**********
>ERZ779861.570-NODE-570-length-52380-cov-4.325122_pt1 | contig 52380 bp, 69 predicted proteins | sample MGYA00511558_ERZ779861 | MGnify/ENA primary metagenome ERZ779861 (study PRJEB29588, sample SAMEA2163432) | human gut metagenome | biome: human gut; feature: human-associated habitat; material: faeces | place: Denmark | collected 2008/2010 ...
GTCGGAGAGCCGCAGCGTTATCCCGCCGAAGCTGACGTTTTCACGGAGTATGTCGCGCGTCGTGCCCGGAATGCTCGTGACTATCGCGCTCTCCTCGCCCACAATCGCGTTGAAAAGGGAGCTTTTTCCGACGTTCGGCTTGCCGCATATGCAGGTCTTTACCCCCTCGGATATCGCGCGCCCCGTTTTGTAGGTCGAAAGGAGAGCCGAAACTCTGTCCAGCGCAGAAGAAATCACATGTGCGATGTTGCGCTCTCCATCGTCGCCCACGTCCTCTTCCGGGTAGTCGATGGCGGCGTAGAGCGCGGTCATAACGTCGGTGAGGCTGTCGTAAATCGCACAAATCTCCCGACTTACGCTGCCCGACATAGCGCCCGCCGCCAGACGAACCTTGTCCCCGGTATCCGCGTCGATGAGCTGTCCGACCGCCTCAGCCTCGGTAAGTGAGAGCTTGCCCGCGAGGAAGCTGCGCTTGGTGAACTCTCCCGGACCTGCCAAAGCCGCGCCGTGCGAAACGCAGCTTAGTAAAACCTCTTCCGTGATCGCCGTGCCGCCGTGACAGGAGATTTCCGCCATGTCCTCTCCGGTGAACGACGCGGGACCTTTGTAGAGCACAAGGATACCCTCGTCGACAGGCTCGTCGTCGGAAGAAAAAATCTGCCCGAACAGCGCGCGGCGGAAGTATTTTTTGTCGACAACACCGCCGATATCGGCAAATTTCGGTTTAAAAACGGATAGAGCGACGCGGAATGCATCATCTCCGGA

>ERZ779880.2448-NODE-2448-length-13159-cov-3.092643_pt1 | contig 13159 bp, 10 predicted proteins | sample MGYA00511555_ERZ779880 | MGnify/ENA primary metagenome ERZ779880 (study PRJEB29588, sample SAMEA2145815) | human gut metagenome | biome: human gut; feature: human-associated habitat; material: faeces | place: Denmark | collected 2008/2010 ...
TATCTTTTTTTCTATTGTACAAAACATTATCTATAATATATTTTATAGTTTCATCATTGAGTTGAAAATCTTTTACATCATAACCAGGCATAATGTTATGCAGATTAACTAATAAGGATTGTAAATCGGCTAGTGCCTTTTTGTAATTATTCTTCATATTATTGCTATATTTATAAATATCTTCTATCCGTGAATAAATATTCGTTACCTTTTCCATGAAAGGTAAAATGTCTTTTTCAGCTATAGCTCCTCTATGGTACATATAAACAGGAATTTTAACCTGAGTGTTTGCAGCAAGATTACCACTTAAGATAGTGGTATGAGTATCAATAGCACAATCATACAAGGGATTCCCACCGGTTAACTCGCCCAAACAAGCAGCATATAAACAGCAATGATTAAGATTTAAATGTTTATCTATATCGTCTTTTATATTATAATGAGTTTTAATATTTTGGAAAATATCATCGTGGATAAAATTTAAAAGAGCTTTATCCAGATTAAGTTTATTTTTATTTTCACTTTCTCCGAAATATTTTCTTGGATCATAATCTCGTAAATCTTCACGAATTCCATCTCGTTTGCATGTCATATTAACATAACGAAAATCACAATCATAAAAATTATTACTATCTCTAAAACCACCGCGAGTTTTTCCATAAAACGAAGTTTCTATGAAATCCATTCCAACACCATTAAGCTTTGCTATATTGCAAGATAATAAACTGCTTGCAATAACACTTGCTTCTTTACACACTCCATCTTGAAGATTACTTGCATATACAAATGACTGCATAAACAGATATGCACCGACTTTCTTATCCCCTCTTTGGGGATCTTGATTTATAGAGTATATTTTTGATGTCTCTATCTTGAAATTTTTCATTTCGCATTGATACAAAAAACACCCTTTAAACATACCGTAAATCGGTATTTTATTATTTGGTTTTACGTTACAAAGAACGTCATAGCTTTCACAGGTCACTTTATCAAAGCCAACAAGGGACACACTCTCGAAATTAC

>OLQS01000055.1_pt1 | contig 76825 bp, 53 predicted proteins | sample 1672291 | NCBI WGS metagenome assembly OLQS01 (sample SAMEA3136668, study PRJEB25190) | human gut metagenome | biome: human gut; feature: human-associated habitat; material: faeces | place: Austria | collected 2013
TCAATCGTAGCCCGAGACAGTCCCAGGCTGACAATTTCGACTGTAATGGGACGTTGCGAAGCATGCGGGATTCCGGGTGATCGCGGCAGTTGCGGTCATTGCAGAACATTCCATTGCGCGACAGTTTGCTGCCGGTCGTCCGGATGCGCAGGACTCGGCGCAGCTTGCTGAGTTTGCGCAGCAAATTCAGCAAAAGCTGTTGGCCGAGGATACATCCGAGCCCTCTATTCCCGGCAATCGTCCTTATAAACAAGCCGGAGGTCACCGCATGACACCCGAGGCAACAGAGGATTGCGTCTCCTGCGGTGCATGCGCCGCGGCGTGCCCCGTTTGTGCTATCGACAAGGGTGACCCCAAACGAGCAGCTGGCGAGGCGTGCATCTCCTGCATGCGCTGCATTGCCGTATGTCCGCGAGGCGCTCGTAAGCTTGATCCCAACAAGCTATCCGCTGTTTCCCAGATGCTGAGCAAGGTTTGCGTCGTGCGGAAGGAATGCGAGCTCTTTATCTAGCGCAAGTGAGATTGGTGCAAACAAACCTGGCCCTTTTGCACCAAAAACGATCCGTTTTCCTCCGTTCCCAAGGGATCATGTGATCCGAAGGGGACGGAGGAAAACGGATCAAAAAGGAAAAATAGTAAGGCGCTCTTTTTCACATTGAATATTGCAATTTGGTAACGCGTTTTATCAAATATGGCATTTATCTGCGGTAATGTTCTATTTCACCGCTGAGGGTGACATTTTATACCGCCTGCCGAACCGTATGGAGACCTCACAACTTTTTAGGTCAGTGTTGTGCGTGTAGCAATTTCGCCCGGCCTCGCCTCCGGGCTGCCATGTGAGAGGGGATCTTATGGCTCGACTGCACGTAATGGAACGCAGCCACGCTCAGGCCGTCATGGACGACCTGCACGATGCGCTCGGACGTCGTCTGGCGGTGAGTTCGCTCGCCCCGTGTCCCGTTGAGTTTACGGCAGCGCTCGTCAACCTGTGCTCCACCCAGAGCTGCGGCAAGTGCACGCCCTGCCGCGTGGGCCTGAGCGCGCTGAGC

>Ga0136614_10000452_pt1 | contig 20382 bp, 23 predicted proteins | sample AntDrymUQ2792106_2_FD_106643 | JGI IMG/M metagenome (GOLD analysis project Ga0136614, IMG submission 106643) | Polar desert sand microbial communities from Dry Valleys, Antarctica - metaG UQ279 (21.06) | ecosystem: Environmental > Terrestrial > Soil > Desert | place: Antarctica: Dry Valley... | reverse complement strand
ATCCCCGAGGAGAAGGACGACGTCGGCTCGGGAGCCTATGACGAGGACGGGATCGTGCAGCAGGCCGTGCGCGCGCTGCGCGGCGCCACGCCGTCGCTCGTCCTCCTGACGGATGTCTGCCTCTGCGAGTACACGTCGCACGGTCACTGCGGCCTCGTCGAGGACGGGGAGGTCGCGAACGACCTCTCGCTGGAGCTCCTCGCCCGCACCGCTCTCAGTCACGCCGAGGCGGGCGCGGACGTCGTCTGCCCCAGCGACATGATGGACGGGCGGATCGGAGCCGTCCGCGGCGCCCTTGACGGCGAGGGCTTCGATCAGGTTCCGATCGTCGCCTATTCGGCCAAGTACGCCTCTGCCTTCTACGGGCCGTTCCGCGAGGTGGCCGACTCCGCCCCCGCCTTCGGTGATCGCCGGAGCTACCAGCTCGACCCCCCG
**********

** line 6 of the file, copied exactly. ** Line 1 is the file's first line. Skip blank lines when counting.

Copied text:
TCAATCGTAGCCCGAGACAGTCCCAGGCTGACAATTTCGACTGTAATGGGACGTTGCGAAGCATGCGGGATTCCGGGTGATCGCGGCAGTTGCGGTCATTGCAGAACATTCCATTGCGCGACAGTTTGCTGCCGGTCGTCCGGATGCGCAGGACTCGGCGCAGCTTGCTGAGTTTGCGCAGCAAATTCAGCAAAAGCTGTTGGCCGAGGATACATCCGAGCCCTCTATTCCCGGCAATCGTCCTTATAAACAAGCCGGAGGTCACCGCATGACACCCGAGGCAACAGAGGATTGCGTCTCCTGCGGTGCATGCGCCGCGGCGTGCCCCGTTTGTGCTATCGACAAGGGTGACCCCAAACGAGCAGCTGGCGAGGCGTGCATCTCCTGCATGCGCTGCATTGCCGTATGTCCGCGAGGCGCTCGTAAGCTTGATCCCAACAAGCTATCCGCTGTTTCCCAGATGCTGAGCAAGGTTTGCGTCGTGCGGAAGGAATGCGAGCTCTTTATCTAGCGCAAGTGAGATTGGTGCAAACAAACCTGGCCCTTTTGCACCAAAAACGATCCGTTTTCCTCCGTTCCCAAGGGATCATGTGATCCGAAGGGGACGGAGGAAAACGGATCAAAAAGGAAAAATAGTAAGGCGCTCTTTTTCACATTGAATATTGCAATTTGGTAACGCGTTTTATCAAATATGGCATTTATCTGCGGTAATGTTCTATTTCACCGCTGAGGGTGACATTTTATACCGCCTGCCGAACCGTATGGAGACCTCACAACTTTTTAGGTCAGTGTTGTGCGTGTAGCAATTTCGCCCGGCCTCGCCTCCGGGCTGCCATGTGAGAGGGGATCTTATGGCTCGACTGCACGTAATGGAACGCAGCCACGCTCAGGCCGTCATGGACGACCTGCACGATGCGCTCGGACGTCGTCTGGCGGTGAGTTCGCTCGCCCCGTGTCCCGTTGAGTTTACGGCAGCGCTCGTCAACCTGTGCTCCACCCAGAGCTGCGGCAAGTGCACGCCCTGCCGCGTGGGCCTGAGCGCGCTGAGC